I avoided working on sessions. Even though this app did not have real user data or API keys, I wanted to keep it as secure as possible. I had the idea to use environmental variables to reference the session secret word, but did not know how to do it. I saw some references to hiding API keys with Javascript or Rails, but not within the context of my Sinatra app.

I learned about the dotenv gem, worked without Rails and seemed to be the solution I was looking for. After installing the gem, creating a .env file and adding it to a .gitignore secret keys could be added to .env and referenced in the application.

For example, instead of set :session_secret, "secret" in the application_controller, it could be set :session_secret, ENV["SESSION_SECRET"] which references the SESSION_SECRET> within the .env file, which contains like this SESSION_SECRET="secret".

Plans for the future

I feel like this project went really well. I gave myself the time and resources I needed to succeed. However, there are improvements I would like to make. For a future update, I want to refine this app so that I can deploy it to a service like Heroku or Netlify so that I can access it on the web. Learning to hide sensitive information was a step in the right direction, but there may be additional layers of security to implement. I will have to think about storage, deploying changes, testing and monitoring the app to ensure any vulnerabilities are taken care of.

Keeping Wine Journal DRY was a large part of the project requirements. Overall, my application was DRY, but I know there is room for improvement. I like to take some time away from a project (and after it has been reviewed) before I refactor it. That way, there is less risk of breaking it ahead of it being reviewed.

I would like to refactor common or similar patterns into new helper methods. At several points in my application_controller I confirm if the current user has permission to modify an object. This can be refactored into a has_permissions? method and referenced within other methods.

The routes and redirects I set up keep the user from getting stuck at a page with no direction. However, error messages to explain why they have been redirected is something that I want to incorporate. The Sinatra Flash gem is one I am looking into.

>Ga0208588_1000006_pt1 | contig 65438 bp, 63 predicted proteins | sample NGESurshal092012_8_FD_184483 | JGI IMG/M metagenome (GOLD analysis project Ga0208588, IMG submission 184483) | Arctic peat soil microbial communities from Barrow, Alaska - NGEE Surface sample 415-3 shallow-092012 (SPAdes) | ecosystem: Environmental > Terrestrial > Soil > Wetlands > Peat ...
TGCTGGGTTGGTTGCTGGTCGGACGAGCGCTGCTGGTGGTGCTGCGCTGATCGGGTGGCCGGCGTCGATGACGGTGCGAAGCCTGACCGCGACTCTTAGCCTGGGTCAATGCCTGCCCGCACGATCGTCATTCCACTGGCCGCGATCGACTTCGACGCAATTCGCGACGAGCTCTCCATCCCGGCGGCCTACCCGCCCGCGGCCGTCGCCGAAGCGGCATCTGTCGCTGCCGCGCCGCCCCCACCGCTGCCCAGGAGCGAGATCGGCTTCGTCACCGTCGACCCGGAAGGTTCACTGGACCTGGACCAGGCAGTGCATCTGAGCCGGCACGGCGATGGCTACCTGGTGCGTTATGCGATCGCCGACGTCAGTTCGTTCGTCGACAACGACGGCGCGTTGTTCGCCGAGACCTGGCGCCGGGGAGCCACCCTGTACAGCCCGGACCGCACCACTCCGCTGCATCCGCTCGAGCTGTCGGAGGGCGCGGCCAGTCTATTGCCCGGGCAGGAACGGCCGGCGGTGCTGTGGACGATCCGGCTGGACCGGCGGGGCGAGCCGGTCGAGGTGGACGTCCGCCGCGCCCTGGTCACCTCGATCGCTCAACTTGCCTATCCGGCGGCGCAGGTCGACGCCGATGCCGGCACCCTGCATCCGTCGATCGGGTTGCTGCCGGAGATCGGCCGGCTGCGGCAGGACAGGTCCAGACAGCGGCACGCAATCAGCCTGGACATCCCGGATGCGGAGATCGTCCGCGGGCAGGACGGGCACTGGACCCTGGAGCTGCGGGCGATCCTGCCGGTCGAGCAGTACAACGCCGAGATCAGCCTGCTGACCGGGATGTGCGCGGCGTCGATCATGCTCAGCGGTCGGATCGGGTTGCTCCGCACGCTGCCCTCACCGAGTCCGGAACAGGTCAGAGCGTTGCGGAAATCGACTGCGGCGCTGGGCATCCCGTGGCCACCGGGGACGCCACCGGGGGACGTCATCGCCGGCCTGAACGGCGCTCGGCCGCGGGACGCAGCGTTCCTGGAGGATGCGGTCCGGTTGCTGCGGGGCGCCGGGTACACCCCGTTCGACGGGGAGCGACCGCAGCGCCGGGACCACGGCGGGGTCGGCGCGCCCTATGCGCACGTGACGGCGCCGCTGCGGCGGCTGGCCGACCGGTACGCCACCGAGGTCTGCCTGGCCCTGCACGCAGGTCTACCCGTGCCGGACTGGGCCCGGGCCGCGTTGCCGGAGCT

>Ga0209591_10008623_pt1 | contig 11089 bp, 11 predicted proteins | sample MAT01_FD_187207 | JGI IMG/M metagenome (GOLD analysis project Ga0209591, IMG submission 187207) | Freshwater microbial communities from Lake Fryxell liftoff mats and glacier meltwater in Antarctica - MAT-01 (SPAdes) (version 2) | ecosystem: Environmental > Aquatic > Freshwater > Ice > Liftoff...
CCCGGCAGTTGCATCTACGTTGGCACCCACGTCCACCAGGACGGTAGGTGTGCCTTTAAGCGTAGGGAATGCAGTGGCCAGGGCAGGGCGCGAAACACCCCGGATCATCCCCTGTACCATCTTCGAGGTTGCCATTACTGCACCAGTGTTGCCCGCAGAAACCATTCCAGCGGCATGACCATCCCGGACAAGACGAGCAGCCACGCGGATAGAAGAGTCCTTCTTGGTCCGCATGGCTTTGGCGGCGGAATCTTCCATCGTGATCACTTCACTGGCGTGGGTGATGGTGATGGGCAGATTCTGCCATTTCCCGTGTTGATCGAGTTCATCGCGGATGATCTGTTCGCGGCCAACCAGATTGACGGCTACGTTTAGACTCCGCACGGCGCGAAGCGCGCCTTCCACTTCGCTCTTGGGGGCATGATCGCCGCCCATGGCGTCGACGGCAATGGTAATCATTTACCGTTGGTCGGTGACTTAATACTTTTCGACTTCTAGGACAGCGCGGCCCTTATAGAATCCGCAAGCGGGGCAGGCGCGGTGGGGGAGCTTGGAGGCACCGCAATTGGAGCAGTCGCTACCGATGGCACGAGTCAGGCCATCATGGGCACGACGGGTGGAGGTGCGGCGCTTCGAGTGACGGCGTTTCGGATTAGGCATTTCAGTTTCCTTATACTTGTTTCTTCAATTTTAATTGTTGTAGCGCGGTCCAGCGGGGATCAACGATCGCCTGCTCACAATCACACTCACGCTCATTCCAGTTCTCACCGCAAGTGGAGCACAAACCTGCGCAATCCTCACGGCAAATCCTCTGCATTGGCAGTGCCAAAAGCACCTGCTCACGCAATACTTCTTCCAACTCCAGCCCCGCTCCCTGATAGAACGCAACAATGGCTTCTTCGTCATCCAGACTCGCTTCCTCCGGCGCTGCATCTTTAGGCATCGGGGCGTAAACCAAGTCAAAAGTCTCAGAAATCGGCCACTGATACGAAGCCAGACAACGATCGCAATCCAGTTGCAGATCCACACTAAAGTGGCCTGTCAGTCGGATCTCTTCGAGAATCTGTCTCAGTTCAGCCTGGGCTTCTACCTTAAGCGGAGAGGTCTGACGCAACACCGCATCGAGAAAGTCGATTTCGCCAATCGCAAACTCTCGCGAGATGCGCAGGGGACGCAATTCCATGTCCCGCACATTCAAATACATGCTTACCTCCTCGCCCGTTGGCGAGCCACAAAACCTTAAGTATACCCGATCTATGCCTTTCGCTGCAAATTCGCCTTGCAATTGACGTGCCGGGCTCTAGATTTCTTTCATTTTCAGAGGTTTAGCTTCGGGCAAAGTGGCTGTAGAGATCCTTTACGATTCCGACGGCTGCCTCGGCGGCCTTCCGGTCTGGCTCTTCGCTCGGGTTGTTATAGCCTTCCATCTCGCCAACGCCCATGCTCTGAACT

The scope of this project did not include accessibility, load times or progressive web applications (PWAs), but I would like to incorporate those concepts. I learned about PWAs last year during the Udacity, Mobile Web Specialist Nanodegree and would love to do more! It would be really cool to be able to access the app offline, store any changes locally then push them to a server when the connection is available again. I’ll be able to add wine notes anywhere!

Overall, I am happy with this project and look forward to being able to add to it.

The code for Wine Journal is available for use on Github.

Screeshot of Wine Journal homepage
Screenshot of Wine Journal homepage

Wine bottle icon provided by Font Awesome. No changes were made.

Hiding Sensitive Information with Environmental Variables in Ruby

It’s project week!

This means I have been spending my available time working on my Sinatra application. User sessions are one of the requirements. It involves enabling sessions and assigning a secret key or word to that session.

Which had me thinking, what is the purpose of a secret word if it can be seen in a public Github repository?

via GIPHY

I heard of environmental variables and wanted to see if that would work here. I found several references to hiding sensitive information or API keys but none that fit in the context of my project. With trial, error, and help from the Flatiron community, I figured out a way to hide sensitive information using environmental variables and the dotenv Ruby gem.

This post outlines how to set up environmental variables and some common gotchas that you may run into.

I have written these directions in the context of the Sinatra project that is part of the Flatiron School Software Engineering course. The principles can work for other setups but may require revisions. If you are a Flatiron student working on this project, I highly recommend using the Corneal framework.

Setup

  1. In your project repo’s, Gemfile add gem 'dotenv'.
  2. In environment.rb ( this is located within the /config directory if you are using Corneal) add the following:

    require 'dotenv'
    Dotenv.load

    I added mine after ActiveRecord::Base.establish_connection although you may be able to place it elsewhere within the file.